“What would broccoli say if it could talk to a vegetarian?”
“What could we do to stop someone from bullying other kids in school?”
When I play around with these kinds of ideas with kids, I often express obviously useless and incorrect information so they can correct me and come up with their own, better ideas. And sometimes they have great ideas. And sometimes they’re not so hot, so I might keep on playing with them. Like:
“Okay, so you just want to throw the bully out of school, but bully is just another name that we give to that real kid. (I take off one shoe.) Like, the name of this thing here is a shoe, right?”
“But if I put it on my head,...it’s not a shoe anymore, is it? It’s a hat! Right?”
(No! It’s still a shoe!)
“I don’t know! You don’t wear a shoe on your head, do you?”
“But you wear a hat on your head, right!”
“So, this thing on my head,...maybe it’s a hat now!”
“You think it’s still a shoe?”
“Okay but, maybe, it’s a shoe AND a hat at the same time!”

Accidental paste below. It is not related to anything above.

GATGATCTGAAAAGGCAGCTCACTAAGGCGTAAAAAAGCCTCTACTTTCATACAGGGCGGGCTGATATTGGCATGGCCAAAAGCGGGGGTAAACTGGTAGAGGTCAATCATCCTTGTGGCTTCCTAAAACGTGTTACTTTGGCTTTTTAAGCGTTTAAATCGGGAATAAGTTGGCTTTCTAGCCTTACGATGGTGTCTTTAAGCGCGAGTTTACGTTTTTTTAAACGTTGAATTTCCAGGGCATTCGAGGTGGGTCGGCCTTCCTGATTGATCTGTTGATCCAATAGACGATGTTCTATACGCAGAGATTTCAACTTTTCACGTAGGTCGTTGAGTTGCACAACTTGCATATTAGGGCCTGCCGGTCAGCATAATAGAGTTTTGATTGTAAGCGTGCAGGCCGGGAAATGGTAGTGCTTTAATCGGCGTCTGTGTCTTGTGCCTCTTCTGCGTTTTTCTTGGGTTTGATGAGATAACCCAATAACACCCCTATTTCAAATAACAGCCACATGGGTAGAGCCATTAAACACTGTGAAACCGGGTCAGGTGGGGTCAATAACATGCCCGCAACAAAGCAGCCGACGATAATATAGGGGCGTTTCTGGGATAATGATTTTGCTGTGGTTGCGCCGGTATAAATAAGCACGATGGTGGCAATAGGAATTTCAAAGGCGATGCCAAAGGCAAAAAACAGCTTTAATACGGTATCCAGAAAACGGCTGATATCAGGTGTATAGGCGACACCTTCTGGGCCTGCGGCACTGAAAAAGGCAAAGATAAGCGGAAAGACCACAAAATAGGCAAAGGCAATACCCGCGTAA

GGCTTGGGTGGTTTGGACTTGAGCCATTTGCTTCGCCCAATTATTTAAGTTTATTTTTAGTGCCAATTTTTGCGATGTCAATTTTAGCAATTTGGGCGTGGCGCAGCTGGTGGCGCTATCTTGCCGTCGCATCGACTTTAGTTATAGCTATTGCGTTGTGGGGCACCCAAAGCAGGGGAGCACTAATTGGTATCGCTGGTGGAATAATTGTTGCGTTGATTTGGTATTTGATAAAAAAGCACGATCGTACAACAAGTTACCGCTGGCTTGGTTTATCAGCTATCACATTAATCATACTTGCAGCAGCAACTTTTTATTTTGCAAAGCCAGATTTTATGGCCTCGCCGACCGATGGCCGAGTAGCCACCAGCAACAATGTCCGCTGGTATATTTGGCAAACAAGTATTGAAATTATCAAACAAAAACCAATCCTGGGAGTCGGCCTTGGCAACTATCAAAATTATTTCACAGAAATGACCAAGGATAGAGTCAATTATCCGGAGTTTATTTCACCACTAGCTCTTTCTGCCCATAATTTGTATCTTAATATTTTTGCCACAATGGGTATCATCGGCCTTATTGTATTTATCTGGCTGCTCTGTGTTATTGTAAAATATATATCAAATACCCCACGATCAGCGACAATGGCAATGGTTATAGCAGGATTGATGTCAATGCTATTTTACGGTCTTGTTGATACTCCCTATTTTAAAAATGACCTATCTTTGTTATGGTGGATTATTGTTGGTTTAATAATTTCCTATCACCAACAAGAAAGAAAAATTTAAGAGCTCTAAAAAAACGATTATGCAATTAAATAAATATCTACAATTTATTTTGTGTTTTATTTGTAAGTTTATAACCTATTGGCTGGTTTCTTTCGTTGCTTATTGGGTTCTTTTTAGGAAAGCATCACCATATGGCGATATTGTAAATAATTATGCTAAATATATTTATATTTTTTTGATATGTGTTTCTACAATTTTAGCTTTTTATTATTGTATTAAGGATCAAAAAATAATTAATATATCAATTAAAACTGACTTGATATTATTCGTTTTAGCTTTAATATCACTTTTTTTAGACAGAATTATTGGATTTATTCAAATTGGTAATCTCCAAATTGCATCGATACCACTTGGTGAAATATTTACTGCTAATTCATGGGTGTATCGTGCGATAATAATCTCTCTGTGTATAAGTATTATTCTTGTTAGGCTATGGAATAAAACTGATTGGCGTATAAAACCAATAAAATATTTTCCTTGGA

(No! It’s a shoe!)
“Hey! What if I put my hand inside of this, then it’s not a shoe or a hat, it’s a glove, right?!”
When I fool around and play with kids like this, I want to explain that when someone bullies (verb) someone else they can be taught other ways to behave (verb). When we call them a name like Bully (noun/label), that limits them, because they are also a Kid (noun/label), and also maybe a Victim (noun/label) at home.
But before we go there, I want the kids to know there’s some constancy in life, so I finally agree with them, and tell them that I’m only playing with them.
“You kids know that I wasn’t telling you the truth, right?”
“But I wasn’t lying to you because we’re only playing and you knew that. And playing is fun, as long as someone’s not really trying to trick you. So, if you ever want to know the REAL truth, I will cross my heart and tell you the truth. I know this is really my shoe, cross my heart! So, you know I’m not playing or fooling around anymore.”
And I don’t ever fudge or play with that because I want children to trust me. If I ever tell a child or anyone something and I “cross my heart,” it becomes very important for me to make sure I show up and keep my word to them. So even when we’re playing, we can pass on lessons about trust, love, and respect. That’s something that lifts my heart and moves the world in the direction of being a less mean-spirited and more caring place for the people who will be here after us. Let’s keep on building this caring community!